The Town of Chapel Hill and its police department hoped an internal investigation clearing officers of racial profiling accusations would be enough to end the Charles Brown controversy.

Then state NAACP President the Rev. William Barber came to town and along with local leaders demanded a chance to tell their side of the story, a full report on the status of creating a civilian review board and a five-year review of all police activity including arrests, stops and their location and race.

The requests were delivered this morning to Mayor Kevin Foy, and the NAACP is giving him until the week’s end to respond.

Barber stated as much in a press conference this morning at the Peace and Justice Plaza in front of the Franklin Street post office. Speaking as local activists, both residents and UNC students stood behind him, Barber made clear the NAACP’s intent to make the Brown case, in which the Chapel Hill barber was stopped and searched because police say he resembled a suspect, a harbinger of change.

“This is wrong. It’s a stain on this city until it’s corrected,” he said, adding that the incident will be a major topic at this week’s State NAACP Convention.

“We can’t afford to have someone with the power of a badge and the power of a gun to be engaged in this kind of suspicious activity when it comes to search and seizure.”

For their part, Chapel Hill police say there’s no evidence that Brown was taunted, as he suggests, and suggested establishing in-car cameras and a practice of filing reports for all cases of investigative detention.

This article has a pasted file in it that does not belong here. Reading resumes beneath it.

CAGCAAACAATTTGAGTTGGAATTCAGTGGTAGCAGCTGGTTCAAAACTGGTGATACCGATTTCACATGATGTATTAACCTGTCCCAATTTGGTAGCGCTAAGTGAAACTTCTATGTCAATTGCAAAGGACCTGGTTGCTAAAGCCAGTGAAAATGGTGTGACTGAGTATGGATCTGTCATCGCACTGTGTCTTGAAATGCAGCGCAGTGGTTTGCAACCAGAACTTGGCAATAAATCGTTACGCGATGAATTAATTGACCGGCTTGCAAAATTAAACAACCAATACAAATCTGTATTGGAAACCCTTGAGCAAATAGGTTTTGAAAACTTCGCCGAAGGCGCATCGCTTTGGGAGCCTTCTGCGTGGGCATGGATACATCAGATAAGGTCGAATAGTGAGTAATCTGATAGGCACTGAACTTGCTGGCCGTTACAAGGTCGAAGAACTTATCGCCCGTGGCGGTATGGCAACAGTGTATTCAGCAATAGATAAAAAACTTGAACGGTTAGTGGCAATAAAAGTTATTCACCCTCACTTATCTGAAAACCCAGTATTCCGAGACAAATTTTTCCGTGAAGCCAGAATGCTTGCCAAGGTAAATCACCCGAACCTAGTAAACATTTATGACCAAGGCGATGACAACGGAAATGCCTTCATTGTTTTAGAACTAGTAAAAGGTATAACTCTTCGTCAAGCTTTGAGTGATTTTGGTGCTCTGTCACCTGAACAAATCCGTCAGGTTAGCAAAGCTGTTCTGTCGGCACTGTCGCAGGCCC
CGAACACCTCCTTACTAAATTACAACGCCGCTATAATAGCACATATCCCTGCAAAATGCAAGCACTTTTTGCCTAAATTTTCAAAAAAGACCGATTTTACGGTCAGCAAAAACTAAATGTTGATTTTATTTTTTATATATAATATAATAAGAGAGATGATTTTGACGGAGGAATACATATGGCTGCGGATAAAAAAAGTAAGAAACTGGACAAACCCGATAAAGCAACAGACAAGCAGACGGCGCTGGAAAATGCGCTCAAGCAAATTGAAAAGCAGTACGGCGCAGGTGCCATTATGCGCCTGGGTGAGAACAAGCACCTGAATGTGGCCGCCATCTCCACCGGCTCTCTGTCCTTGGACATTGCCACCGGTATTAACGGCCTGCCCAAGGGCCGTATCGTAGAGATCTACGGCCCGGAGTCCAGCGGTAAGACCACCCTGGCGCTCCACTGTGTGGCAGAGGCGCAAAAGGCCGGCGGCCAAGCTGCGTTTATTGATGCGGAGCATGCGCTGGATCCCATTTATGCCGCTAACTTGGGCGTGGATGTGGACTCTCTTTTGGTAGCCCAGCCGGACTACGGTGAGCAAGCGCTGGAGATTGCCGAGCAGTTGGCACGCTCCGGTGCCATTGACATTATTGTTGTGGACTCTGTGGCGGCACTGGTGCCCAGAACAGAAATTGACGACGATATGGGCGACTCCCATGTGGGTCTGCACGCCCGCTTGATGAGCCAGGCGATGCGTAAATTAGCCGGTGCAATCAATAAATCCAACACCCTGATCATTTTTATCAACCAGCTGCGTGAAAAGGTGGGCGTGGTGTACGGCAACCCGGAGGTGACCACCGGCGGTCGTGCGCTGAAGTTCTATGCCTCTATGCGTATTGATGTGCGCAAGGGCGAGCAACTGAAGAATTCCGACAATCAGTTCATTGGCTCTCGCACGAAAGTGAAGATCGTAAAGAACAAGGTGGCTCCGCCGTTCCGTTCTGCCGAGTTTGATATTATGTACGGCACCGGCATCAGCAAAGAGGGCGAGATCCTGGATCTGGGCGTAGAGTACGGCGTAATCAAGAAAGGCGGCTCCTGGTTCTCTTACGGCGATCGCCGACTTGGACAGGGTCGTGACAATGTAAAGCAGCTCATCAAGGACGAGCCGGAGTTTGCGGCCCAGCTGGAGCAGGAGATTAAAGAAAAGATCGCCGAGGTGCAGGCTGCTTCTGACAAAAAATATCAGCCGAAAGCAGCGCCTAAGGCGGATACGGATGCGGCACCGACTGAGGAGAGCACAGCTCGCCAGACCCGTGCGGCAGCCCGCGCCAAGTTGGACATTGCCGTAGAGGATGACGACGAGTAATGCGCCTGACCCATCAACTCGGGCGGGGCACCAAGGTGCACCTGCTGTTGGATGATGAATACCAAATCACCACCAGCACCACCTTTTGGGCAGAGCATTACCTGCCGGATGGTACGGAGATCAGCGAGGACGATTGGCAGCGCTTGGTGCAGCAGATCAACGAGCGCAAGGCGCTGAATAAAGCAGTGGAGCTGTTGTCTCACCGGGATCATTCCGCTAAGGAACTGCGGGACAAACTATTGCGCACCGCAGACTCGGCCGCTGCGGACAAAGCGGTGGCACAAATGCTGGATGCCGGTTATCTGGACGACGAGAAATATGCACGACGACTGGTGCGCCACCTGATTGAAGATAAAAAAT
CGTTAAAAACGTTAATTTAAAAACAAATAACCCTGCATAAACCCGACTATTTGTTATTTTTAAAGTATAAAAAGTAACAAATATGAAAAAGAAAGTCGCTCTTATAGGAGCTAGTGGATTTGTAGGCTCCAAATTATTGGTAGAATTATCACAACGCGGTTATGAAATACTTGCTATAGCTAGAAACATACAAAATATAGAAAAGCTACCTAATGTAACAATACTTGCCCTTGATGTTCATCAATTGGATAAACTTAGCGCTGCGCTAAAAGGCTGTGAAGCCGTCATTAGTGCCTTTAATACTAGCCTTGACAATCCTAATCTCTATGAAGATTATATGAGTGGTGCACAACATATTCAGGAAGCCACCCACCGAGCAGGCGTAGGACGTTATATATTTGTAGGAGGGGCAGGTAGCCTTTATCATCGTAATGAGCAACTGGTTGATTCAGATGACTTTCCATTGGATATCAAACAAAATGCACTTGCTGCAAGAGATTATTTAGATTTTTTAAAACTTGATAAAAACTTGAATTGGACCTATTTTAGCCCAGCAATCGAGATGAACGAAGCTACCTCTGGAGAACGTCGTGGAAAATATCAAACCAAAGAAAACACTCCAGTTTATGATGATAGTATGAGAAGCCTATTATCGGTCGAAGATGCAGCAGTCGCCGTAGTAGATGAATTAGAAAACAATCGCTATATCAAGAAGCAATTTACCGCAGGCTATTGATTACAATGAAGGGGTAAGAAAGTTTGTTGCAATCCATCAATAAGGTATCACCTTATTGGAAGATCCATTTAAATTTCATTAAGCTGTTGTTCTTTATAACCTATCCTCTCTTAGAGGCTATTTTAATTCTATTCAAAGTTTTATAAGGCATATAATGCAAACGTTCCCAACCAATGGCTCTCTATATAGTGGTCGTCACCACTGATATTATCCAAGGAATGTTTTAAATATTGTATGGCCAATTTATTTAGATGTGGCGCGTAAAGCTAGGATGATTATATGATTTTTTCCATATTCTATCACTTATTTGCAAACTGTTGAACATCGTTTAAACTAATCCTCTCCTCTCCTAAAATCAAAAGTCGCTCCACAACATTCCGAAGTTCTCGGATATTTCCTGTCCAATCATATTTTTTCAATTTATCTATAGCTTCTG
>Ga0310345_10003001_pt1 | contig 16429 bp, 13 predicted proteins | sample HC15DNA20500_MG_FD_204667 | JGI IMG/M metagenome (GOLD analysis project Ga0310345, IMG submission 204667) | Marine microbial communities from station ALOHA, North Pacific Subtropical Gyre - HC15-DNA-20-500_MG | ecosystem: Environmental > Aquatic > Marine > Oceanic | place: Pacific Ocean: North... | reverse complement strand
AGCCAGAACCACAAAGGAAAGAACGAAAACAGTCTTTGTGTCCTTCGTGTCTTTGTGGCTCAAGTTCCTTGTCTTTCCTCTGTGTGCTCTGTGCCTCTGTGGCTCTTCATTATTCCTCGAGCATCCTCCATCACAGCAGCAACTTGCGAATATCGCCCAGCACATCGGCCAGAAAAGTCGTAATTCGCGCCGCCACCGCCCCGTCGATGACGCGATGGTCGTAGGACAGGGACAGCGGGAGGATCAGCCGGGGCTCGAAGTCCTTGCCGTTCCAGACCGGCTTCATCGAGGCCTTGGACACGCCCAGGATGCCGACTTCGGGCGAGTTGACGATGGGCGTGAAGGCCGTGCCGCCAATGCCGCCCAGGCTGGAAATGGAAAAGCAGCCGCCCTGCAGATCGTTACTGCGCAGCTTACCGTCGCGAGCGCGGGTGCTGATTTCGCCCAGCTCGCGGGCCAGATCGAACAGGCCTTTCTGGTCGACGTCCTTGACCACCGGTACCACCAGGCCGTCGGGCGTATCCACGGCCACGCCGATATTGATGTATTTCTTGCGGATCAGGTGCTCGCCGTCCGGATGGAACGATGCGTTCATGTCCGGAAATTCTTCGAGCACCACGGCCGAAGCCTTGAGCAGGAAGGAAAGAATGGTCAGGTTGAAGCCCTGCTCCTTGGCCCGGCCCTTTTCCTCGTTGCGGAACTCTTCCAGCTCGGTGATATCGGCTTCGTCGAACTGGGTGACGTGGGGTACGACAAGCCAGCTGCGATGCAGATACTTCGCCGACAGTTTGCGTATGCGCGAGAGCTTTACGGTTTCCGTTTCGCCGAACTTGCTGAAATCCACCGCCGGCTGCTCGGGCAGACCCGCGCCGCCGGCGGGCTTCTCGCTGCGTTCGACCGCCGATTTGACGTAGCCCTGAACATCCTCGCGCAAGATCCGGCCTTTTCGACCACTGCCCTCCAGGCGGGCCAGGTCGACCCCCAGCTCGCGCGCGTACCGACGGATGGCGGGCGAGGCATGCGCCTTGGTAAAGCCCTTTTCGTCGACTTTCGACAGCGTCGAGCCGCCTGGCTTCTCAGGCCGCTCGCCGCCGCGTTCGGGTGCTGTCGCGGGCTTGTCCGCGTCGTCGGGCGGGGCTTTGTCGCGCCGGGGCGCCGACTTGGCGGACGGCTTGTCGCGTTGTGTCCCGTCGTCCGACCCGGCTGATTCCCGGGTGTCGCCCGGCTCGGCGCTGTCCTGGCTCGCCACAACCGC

But it’s clear that the story won’t end there.

Brown, who opened Precise Cutz & Styles in the rear of the Bank of America Building, gives the NAACP a perfect example to pursue its long-time claim of police injustice. Not only is he a black business owner, he has no criminal record, and NAACP leaders say his role as a barber makes him a valued member of the community.

Barber says the way Brown was treated could discourage black business owners from coming to town, increase skepticism of police and actually make residents less safe as a result.

“It’s not just illegal or unconstitutional,” he said. “It’s dumb.”

Those standing with Barber included Barry Freeman, who was arrested in 2007 for trespassing at the grand opening of Chapel Hill’s U.S. Army Recruitment Office while holding a “Keep your hands of my grandchildren” sign. Ever since, he and his wife, Janie, also arrested with in the sign incident, have advocated for a civilian review board.

“I’m keeping my fingers crossed, but I wouldn’t hold my breath,” he said about the establishment of such a board.”

Laura Bickford, a UNC student and member of the school’s Protester’s Defense Committee, also voiced support. Her group was created after the arrests tied to the Tom Tancredo protest and has lobbied for a review board for the UNC Department of Public Safety.

“We need a community presence, forceful and unafraid, to challenge and review police actions,” she said. We’re committed to seeing the creation of a review board on campus and will continue to stand in solidarity with the NAACP in all of their demands. “

Many at the event questioned how an internal review using only police officers as sources could yield a just outcome. The local NAACP is demanding that they be given a chance to offer their own review, and to do it in public at a council meeting.

Al McSurely, chairman of the NAACP’s Legal Redress Committee and Brown’s lawyer, says a lawsuit seeking damages is an option but that it’s “moreso in the pocket than on the table. We hope it just stays in the pocket.”